Through the years, I have changed my mind on many things and by doing so have changed my direction, so I can be part of the solution and not continue down the path of being part of the problem. I have been surprised by others who expect me to “stick to my guns,” when in reality there is no fight to be had.

The most important is the fact that, due to free will (and we all have free will), we all have the right and perhaps an obligation to make the change for the better for our families, our colleagues, our community and ourselves.

In thinking about the New Year and your desire to start the projects that you’ve been working towards, don’t be discouraged or dissuaded by those who refuse to think outside of the box that they are comfortably living in. Their heads may be round, but they are happy being a square peg choosing not to fit at all.

The hard part is that you have to decide what is best for you; and if on that journey you find that you might need to change your mind and direction on who you associate with, how you spend your money or how you use your time, friend, choose wisely. Everything you do is a reflection of who you are, not just who you want to be or how you want to be seen by others. I’m reminding you to be true to yourself.

No doubt there is a fine line when it comes to “changing the direction” on issues that affect others. If you have a moral obligation, then you need to keep it–no question about it.

However, if you’re not bound by legal, ethical or moral grounds and the issue is simply an opinion or a presupposition, then you’re probably free to disagree, change your thoughts and even change your direction if you so choose.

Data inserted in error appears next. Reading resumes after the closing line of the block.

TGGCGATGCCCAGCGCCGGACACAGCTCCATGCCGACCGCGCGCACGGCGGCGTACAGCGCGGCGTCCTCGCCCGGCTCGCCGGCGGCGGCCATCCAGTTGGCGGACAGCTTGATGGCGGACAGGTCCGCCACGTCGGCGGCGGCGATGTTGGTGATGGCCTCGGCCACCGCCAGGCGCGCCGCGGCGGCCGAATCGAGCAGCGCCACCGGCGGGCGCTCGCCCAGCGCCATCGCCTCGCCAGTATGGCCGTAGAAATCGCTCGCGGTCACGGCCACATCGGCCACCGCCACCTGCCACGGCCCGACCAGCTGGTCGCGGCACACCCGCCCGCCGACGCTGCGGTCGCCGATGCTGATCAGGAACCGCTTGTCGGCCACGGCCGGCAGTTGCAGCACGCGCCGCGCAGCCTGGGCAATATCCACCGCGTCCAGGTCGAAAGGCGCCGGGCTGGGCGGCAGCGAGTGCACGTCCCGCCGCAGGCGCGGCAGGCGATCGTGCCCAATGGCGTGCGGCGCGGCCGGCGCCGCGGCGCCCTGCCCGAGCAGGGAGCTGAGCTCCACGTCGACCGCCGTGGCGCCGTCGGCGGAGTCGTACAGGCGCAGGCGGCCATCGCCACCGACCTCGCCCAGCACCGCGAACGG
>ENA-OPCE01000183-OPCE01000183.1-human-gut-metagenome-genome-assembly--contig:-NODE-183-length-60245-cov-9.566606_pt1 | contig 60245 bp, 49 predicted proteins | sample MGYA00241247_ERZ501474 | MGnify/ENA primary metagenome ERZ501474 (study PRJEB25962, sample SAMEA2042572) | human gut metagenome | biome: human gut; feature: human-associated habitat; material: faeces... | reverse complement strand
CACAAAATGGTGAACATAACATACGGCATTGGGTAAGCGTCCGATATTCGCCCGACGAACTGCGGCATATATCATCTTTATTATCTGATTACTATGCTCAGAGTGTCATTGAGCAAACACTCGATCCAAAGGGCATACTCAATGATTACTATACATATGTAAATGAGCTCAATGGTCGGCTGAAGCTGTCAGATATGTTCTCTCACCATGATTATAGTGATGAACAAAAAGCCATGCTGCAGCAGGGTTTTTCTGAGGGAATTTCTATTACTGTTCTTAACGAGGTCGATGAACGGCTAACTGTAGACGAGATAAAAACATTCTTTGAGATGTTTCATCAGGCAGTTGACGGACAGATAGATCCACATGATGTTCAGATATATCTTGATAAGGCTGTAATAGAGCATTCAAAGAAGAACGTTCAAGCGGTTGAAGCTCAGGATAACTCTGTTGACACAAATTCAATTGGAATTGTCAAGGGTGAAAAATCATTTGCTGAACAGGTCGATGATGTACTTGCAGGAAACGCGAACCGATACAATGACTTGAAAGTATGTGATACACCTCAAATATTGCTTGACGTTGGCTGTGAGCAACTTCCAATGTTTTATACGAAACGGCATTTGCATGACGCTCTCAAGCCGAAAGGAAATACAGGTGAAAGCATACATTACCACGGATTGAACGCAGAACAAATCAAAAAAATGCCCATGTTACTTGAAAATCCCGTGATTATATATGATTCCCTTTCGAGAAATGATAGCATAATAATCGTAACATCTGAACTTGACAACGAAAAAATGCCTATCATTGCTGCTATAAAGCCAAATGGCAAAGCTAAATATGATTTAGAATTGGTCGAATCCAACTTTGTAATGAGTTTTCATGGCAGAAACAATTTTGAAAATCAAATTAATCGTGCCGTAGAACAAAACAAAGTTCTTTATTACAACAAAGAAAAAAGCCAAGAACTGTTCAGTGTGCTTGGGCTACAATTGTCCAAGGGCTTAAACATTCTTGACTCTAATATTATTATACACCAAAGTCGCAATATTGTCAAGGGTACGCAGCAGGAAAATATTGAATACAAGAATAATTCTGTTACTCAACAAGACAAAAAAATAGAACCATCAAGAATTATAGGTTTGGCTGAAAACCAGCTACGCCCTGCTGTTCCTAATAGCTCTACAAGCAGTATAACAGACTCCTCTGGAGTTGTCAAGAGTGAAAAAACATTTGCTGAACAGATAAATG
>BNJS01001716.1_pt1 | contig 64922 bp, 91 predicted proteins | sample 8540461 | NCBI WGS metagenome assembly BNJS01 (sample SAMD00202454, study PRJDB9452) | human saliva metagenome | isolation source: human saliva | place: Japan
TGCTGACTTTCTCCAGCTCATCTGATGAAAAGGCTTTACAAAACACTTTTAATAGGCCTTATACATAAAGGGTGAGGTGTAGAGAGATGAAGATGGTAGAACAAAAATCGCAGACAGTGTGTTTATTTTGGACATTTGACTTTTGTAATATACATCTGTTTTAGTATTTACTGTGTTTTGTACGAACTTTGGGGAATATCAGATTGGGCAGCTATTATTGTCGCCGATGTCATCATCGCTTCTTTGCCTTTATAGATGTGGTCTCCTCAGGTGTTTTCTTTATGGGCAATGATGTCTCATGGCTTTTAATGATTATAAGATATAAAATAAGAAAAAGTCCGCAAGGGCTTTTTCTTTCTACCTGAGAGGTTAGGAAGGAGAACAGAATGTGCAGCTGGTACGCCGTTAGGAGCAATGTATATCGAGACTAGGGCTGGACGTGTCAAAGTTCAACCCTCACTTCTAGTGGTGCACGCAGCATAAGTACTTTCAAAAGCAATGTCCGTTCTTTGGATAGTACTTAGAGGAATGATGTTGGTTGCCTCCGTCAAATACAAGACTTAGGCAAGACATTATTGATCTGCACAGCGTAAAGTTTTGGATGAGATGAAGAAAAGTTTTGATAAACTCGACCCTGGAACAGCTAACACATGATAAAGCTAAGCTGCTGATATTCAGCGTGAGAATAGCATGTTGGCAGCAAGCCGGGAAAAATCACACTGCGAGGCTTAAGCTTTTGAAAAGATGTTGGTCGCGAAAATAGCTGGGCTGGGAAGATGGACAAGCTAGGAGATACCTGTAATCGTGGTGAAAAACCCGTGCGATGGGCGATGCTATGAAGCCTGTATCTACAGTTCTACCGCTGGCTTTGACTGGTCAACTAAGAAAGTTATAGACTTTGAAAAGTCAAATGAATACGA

Now before you make any big decision that will affect others, be wise and consider the outcome. I am not suggesting you have carte blanche to do silly, ridiculous or dangerous actions because you simply want to throw off the yoke of obligation. Don’t be a fool.

If you are a person of character, you will seriously study, learn, ask, read, talk to experts, say your prayers and ask for guidance to make a wise decision for your future based on what big, amazing, open, freeing dreams and ideas that you have been given to change your direction.

What I don’t want to see is that another year goes by, and you are still bound by the made-up rules of others who do not walk in your shoes.

So as you look at the whole of your life and seriously weigh the different opportunities, needs, desires and dreams, consider what you are holding onto because “it’s the way you’ve always done it,” that pre-packaged, warmed-over, same boring line you’ve been scarfing down for years. Today, think about what it is you really want to do in this next rotation around the sun in 2017.

Set your sights on the direction of your dreams, and then watch with amazement how the changes in your thought process, large and small, will affect your newfound freedom, your energy and your vision that will set you on the right path for life.

Because, my friend, “The reason your head is round is so your thoughts can change.”

Deb Sofield

Deb Sofield is a Keynote Speaker, Author of the book, Speak without Fear – Rock Star Presentation Skills to get People to Hear What You Say and Encouragement For Your Life ~ Tough Love Memos to Help You Fight Your Battles and Change the World, Radio Talk Show Host in the Salem Network, Podcaster and President of her own Executive Speech Coaching Co., which trains women and men for success in speaking, crisis communications, presentation skills, media and message development in the U.S. and abroad.